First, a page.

My main criticism is that vendors claiming to provide their clients with “Threat Intelligence” is misleading - no one pillar is sufficient alone to cover this vast field, and customers are left with the complicated task of evaluating and procuring independently to achieve a conceivable level of intelligence. Without integration, there can be no remediation.


Threat Intelligence is merely a means toward a more concrete goal - remediation. Regulations have led many organisations to use Threat Intelligence, who are content with receiving only one of the previously discussed Threat Intelligence Feeds. Or, who use a TIP, despite the fact that, alone, it offers little value if the information stays in the realm of “intelligence”, and is never communicated to, or acted upon by an actual security operation. The only positive result of such an approach is being more prepared and general awareness. This is not sufficient in today's fast moving threat landscape.

The main goal of Threat Intelligence integrated into security operation should be remediation. It is extremely difficult to achieve (and maintain), and requires a fully integrated solution, as described above, but we believe it’s the only goal worth pursuing.

At IntSights, we immediately identified the need for a remedying, integrative solution, and designed our platform to be just that - an adaptable, scalable system which integrates multiple data sources, fuses them and provides an analyst with a single dashboard for all cyber threat intelligence operations.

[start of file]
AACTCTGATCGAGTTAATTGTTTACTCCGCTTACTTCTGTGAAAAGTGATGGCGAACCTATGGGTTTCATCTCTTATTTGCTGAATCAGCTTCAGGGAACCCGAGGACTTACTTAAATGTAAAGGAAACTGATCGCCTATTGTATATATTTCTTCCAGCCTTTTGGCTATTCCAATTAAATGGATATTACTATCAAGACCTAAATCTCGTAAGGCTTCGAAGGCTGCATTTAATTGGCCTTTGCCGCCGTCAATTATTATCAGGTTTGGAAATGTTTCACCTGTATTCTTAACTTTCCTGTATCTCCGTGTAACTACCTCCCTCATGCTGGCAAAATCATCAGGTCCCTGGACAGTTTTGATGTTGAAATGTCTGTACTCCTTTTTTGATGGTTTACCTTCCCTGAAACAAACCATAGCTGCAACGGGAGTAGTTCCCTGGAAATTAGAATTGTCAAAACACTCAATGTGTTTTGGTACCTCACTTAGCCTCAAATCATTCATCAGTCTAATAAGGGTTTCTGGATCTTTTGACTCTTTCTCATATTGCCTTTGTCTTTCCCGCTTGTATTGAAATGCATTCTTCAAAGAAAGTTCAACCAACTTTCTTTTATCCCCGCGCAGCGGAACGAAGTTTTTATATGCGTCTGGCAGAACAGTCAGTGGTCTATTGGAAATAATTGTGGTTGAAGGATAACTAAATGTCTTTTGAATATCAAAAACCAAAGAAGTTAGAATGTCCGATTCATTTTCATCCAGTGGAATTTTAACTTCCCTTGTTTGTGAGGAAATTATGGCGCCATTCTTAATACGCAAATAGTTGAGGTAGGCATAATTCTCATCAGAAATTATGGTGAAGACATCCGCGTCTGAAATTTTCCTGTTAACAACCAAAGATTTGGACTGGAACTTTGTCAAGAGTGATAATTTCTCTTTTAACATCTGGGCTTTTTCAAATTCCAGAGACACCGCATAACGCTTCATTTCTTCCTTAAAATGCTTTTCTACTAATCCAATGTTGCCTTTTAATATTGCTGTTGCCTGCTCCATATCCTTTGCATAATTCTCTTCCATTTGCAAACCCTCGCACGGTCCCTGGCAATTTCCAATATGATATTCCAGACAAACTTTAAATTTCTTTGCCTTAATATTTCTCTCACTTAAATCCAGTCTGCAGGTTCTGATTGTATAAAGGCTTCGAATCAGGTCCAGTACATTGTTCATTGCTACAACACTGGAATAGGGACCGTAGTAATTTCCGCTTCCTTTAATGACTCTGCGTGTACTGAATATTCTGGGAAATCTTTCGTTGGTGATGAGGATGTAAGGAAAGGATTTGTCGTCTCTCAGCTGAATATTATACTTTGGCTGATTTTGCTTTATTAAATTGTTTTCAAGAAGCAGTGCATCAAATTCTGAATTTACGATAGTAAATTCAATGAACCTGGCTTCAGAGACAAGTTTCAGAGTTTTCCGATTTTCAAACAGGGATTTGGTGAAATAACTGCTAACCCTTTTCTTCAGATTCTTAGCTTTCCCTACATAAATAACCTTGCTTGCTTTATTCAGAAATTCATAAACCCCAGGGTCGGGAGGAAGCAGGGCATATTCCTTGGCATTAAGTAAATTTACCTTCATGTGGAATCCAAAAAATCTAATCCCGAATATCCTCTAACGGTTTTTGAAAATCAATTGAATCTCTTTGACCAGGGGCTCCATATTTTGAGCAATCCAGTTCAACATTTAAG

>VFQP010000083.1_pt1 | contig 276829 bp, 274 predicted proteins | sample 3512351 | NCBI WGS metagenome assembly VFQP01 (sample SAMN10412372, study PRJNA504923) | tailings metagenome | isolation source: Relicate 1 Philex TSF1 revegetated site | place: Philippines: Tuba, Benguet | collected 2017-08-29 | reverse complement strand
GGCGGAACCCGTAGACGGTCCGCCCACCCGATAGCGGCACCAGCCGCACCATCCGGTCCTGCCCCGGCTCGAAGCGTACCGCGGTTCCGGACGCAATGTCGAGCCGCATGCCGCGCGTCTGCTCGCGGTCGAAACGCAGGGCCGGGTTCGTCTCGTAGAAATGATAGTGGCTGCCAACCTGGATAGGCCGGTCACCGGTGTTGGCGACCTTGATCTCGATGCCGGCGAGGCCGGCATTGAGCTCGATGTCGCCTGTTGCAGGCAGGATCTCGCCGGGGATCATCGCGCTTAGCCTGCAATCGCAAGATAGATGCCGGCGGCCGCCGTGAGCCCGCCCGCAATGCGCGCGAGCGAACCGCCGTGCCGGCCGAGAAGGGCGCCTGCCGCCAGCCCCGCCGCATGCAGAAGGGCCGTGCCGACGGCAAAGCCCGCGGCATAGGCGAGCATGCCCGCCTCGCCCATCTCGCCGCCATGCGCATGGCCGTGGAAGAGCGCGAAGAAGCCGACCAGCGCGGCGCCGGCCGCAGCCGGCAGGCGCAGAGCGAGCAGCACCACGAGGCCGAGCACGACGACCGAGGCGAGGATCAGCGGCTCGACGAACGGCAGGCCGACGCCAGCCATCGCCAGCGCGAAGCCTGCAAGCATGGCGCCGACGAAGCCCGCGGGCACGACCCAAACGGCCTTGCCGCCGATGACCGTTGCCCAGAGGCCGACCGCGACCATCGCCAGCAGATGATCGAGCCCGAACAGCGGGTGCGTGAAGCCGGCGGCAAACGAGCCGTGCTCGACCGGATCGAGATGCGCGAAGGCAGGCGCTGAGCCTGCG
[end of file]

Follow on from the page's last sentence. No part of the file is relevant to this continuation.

Used as a TIP, IntSights’ system allows our customer to consume technical and contextual intelligence, without the need for analysts, and connect it to an actual security systems, thus “closing the loop”, and achieving remediation in real time.

The following use case illustrates how our system can support the multi-faceted nature of Threat Intelligence operations:

Threat Intelligence Use Case:

Using our automated intelligence collection module/mechanism, our system identified a discussion on a darknet forum focusing on phishing, where cybercriminals were discussing phishing techniques and targets.

Correspondingly, a 3rd party TI feed integrated onto our platform delivered several phishing domains. The system identified a link between the domain and the darknet discussion and raised an alert. The analyst then pushed the domain details to the firewall to allow it to block this specific domain. In addition, the analyst started an investigation regarding the threat actor who perpetrated the attack, identified its attack patterns and discerned what additional preventative actions were required to mitigate attacks from this actor in the future.

This example (which is very similar to what our clients are experiencing on a daily basis) shows how only an integrated approach can successfully mitigate such attacks ,and allow the organisation to face cyber threats.


While is may be tempting (and even acceptable in terms of regulatory compliance) to operate only one pillar of threat intelligence, it is simply not sufficient, and does not deliver the full benefit of Threat Intelligence. To access the full benefits, all three levels of Threat Intelligence must be employed. Only then, can true remediation be achieved.

This post was written by Guy Nizan, IntSights CEO.

Stay up to Date!

Subscribe to the blog to stay up to date with all the latest industry news and updates from IntSights.